Maigret’s First Case
It should be noted that if you start with this book, you’re jumping into a 75 book series at book 30. Oddly, this doesn’t matter all that much except for this book, and the other book I read recently Maigret Defends Himself. The reason for both of these weird facts is that one, the first ten or so of the Maigret novels were also published in same year (1931) and they are almost interchangeable in terms of order. They also all start years into his career and are incredibly process-heavy in his career as a police detective (he works for the traveling squad, a kind of major crimes unit). The first book even spends a dozen or more pages just detailing train schedules in terms of police work.
So this book is different because it takes the detective years back to the very, no long a 40ish or so experienced veteran, but a fresh-faced youngsters, new to adulthood, new to marriage (this comes up in a few ways), and new to police work. So the novel is structurally more personal about his everyday life, more intimate with his marriage, and he’s more vulnerable as a person. And the results are more or less mixed, in part, because I don’t care a bit about his life, other than it’s interesting that he has one, but about the plots. The novel does make sure not to dwell on the personal, but to help frame how that personal life gets us to the case. It’s similar to the later Martin Beck series in this way.
Maigret Defends Himself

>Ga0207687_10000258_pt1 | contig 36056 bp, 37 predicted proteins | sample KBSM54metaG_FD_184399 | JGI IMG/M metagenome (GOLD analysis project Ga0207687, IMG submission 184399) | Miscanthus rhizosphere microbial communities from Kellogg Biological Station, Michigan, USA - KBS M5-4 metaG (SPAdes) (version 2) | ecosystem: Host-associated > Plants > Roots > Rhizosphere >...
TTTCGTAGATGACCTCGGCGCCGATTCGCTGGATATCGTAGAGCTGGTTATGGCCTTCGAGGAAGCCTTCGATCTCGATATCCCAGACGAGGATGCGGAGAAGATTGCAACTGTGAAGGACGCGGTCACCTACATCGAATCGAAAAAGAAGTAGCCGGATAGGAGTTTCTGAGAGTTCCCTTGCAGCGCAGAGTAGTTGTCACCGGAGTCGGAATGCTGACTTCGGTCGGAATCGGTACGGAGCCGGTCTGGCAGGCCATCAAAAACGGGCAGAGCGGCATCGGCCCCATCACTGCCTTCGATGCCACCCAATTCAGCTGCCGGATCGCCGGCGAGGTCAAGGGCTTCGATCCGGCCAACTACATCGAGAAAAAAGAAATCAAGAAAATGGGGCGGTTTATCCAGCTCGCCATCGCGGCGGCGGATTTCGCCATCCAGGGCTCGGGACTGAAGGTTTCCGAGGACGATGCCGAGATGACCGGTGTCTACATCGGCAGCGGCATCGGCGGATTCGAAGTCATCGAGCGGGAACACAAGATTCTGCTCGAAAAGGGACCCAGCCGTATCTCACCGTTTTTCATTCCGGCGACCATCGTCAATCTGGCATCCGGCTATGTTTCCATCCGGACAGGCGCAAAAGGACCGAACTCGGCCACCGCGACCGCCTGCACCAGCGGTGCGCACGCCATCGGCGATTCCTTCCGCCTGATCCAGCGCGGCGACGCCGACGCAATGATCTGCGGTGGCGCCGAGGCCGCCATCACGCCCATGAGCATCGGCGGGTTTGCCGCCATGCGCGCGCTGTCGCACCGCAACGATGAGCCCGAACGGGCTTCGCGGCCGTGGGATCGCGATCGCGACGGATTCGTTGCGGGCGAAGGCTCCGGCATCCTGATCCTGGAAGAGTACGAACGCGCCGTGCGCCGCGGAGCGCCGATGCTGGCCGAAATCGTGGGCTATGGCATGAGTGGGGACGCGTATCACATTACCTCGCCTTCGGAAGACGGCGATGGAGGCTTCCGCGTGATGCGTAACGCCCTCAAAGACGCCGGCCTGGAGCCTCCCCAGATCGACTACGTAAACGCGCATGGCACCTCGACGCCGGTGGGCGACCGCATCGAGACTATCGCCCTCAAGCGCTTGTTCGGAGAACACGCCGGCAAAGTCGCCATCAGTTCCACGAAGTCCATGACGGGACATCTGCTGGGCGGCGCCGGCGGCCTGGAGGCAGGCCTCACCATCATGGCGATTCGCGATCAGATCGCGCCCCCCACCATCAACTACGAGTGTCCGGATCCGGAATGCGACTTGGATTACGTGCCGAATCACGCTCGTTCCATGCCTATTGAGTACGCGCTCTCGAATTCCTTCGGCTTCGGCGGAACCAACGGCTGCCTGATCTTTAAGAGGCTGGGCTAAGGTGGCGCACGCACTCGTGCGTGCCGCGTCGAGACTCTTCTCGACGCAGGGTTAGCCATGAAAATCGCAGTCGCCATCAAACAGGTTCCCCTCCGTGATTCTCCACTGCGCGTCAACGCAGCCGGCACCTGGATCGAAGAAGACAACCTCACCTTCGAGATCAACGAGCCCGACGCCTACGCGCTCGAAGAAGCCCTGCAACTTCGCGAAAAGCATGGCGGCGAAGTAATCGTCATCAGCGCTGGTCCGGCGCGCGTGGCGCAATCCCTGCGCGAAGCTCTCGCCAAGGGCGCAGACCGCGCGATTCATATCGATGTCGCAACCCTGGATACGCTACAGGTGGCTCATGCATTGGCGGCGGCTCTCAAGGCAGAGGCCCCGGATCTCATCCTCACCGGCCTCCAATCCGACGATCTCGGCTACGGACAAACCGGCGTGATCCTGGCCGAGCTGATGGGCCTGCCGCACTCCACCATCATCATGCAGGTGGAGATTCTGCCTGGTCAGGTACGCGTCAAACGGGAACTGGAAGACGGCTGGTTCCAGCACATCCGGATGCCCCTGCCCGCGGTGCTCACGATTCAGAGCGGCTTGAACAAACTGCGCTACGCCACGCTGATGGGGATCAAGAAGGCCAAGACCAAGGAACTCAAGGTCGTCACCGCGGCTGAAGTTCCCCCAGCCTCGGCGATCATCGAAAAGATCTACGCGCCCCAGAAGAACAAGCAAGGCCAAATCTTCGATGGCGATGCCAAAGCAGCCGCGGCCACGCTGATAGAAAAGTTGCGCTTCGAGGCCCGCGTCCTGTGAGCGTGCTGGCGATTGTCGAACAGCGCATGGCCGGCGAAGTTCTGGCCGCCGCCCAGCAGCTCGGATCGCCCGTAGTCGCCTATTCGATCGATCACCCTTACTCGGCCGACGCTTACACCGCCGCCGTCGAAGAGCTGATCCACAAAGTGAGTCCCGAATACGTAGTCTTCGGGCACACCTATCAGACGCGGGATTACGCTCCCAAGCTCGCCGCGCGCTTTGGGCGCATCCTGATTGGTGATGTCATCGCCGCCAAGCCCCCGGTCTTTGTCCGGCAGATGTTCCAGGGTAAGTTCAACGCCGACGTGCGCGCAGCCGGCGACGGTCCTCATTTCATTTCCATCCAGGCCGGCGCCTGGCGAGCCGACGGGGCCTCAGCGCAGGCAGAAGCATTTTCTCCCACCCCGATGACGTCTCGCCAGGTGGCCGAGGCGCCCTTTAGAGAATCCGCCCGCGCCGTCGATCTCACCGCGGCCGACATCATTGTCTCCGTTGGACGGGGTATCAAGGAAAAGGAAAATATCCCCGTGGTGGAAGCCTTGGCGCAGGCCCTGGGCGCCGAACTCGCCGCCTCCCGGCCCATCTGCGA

Like the Maigret’s first case, I don’t think this is a good one to start with either. We’re at book 63 at this point, and I think at the very least having some personal knowledge and experience with Maigret shows what does work about this book, and not having those might give a false impression. I think it’s also important to know a thing or two about him as this book has Maigret set up for “infidelity” as a scandal and depending exactly on how you read the set-up it’s either an affair or a rape accusation. We know going in that it’s false, but of course, that’s for us to know and for Maigret to prove. One of the things that the novel does well is basically use the 62 previous novels not as grist to draw back on (in terms of trying to make us figure out which of the previous 62 cases is coming to bear on us now) but using his expansive history of cases, both all the one we’ve read about before, and all the ones that haven’t been made into novels. We have to assume of course that if Book 1 is not case 1, then some have not been written about. It’s a lot like the ways in which early Sherlock Holmes stories, invented as they were, became the matter that later collections were made from. All that said, I liked the conceit more than the actual mystery on this one.